- The South Sudanese government said it would not expel the UN coordinator in its oil-rich Unity state, saying the state administration has no constitutional mandate to expel UN officials or member of the diplomatic community.
- The UN Secretary General, Ban Ki-moon, urged South Sudanese authorities to fully cooperate with its peacekeeping mission by providing support to enable humanitarian workers to deliver supplies and have unfettered access to people.
3. Inter-clan violence intensifies in Lakes state
(Sudan Tribune, independent/privately-owned online media platform, article dated July 13, 2015, in English). Nine killed, dozens wounded in Lakes state clashes
- At least nine people were killed and dozens wounded during inter-clan clashes between the Panyon and Dhiei clans in Lakes state. The clashes, according to authorities, were largely due to continuous cycles of revenge in the region.
- Acting Minister of Information and Communication Jok Ayom Majak called on the elders and politicians of the state to work in concert with the country’ broader peace campaign rather than disseminating unfounded speeches that will divide communities.
- According to several eyewitnesses, no government officials or members of the police forces intervened to separate the two rival communities during the clash in Rumbek East.
(Sudan Tribune, independent/privately-owned online media platform, article dated July 13, 2015, in English) 27 killed, dozens wounded in Lakes state raid
- Over 27 people, including several women and children, were confirmed dead following a cattle raiding incident that occurred at Papul camp in South Sudan’s Lakes state on Sunday.
- The Yirol West county commissioner, George Kuac, suspects the attack was carried out by pastoralist youth from Rumbek East, Rumbek North and Rumbek Central counties.
- Matur Mathiang, a youth member who led a peaceful demonstration in Yirol West county on Monday, also confirmed that 27 people, including 6 women and 7 children, were killed.
- The protestors, in their petition, urged the state government to employ minimum use of force while handling peace demonstrators. Some youth, however, accused the caretaker governor of allegedly introducing divide-and-rule policy to govern the state.
(Sudan Tribune, independent/privately-owned online media platform, article dated July 16, 2015, in English). Over 70 houses burnt in Lakes state dispute
- More than 70 houses were set on fire Wednesday by pastoralists in Lakes state’s Rumbek Central county, officials and eyewitnesses said.
- The incident reportedly occurred when youth from Pakam and Kuei assaulted their counterparts from Panyon in what is believed to be yet another revenge attack.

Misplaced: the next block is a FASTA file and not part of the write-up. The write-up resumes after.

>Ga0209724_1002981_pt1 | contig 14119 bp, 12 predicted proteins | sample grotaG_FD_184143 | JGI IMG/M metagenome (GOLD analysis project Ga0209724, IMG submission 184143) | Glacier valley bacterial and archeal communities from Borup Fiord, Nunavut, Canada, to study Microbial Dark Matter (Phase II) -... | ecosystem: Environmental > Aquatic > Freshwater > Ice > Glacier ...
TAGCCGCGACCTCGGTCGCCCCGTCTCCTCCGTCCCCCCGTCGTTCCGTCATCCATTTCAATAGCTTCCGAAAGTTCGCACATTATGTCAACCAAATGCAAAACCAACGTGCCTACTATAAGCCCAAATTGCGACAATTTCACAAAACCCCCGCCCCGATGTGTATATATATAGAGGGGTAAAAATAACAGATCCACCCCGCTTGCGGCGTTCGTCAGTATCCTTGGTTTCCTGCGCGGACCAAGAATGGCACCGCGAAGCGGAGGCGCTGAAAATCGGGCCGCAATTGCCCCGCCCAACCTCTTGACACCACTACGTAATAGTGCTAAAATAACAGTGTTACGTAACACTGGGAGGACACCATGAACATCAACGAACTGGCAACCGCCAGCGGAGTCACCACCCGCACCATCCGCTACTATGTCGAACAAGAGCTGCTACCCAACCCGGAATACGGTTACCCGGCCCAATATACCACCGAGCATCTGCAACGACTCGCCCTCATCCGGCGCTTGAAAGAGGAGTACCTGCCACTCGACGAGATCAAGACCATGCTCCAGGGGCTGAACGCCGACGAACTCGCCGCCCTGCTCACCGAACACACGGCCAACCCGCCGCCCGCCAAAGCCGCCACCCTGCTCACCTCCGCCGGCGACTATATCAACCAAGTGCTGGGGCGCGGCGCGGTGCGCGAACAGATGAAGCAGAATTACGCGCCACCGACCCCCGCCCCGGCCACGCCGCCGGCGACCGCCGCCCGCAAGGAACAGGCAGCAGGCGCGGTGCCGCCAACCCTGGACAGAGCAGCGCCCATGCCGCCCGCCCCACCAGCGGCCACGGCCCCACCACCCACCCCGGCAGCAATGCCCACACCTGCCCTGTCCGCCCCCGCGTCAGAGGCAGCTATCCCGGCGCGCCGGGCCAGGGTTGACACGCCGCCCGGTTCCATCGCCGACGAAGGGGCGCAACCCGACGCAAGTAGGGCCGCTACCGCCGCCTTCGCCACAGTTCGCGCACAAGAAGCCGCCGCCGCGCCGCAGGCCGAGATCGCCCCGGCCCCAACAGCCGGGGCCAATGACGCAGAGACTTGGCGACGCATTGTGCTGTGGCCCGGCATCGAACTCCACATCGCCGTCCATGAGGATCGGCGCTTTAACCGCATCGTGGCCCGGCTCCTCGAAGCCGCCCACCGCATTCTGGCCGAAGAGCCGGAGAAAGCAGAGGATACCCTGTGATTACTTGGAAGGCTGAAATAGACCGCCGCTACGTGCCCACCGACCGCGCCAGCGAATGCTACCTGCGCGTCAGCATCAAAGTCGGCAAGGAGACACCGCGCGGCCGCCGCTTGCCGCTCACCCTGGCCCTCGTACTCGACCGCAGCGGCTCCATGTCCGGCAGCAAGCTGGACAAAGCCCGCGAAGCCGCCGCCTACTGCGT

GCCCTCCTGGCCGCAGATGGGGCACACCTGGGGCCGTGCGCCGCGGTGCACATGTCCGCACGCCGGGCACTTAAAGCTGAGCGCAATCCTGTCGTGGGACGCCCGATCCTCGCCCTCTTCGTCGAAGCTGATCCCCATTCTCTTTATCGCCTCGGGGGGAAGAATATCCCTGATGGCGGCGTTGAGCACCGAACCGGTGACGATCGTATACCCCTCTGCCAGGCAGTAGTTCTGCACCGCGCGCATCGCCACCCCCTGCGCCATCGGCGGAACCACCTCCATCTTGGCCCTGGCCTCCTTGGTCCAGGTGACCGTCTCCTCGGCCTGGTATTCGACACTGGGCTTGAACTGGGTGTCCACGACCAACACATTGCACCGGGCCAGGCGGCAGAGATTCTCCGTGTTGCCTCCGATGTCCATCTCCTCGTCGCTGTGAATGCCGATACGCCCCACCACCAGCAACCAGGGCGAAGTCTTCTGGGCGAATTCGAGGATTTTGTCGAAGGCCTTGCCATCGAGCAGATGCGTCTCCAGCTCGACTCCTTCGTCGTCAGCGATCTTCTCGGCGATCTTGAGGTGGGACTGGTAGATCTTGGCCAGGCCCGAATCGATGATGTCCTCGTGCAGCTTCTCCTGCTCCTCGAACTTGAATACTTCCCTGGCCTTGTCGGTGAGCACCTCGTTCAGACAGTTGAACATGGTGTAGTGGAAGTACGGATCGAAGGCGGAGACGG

- “75 houses belonging to Panyon section in Cueiadukan were burnt to ashes. All goats and goods were also looted and thousands of people were displaced", declared the Criminal Investigation Department.
4. Clashes between the South Sudanese army and the Mundri tribe
(Sudan Tribune, independent/privately-owned online media platform, article dated July 13, 2015, in English) 8 die in clashes around Juba as CES condemns S. Sudan army’s brutality
- The Central Equatoria state (CES) government has condemned the South Sudanese army (SPLA) of “brutality” after clashes with fighters from the Mundri tribe near the capital, Juba, left at least 8 people dead on Sunday.
- “It is unfortunate some lives have been lost due to unruly behaviours of elements in the SPLA whose actions appear to have been influenced by tribal tendency,” Ladu Subek, an official with Central Equatoria state government, told Sudan Tribune.
- Subek said fighting erupted on Sunday at a military base of Guerkek, a few kilometres north of Juba, when the Mundri youth were provoked by soldiers belonging to the South Sudanese army.
- Subek blamed the general command of the SPLA for not taking immediate action by identifying and withdrawing the responsible elements, saying the army overreacted with excessive force.
4. Inter-clan violence in Lakes states
(Gurtong, independent/privately-owned online platform, article dated July 6, 2015, in English)
Revenge attack leaves 16 dead in Lakes state
- 16 people have lost their lives and 16 others sustained injuries during a revenge attack between the Panaguong and Panawur sub-clans in Duony Payam in Lakes State.
- Mayom Malek, Cueibet County Commissioner, said fighting occurred within the Pagook Section when one of the clans attacked the other in what is believed to be a revenge attack.
- Malek said the situation is now calm following the deployment of security forces in the area. He also said that the wounded are now receiving treatment. Investigations will be launched to clarify the circumstances of the attack.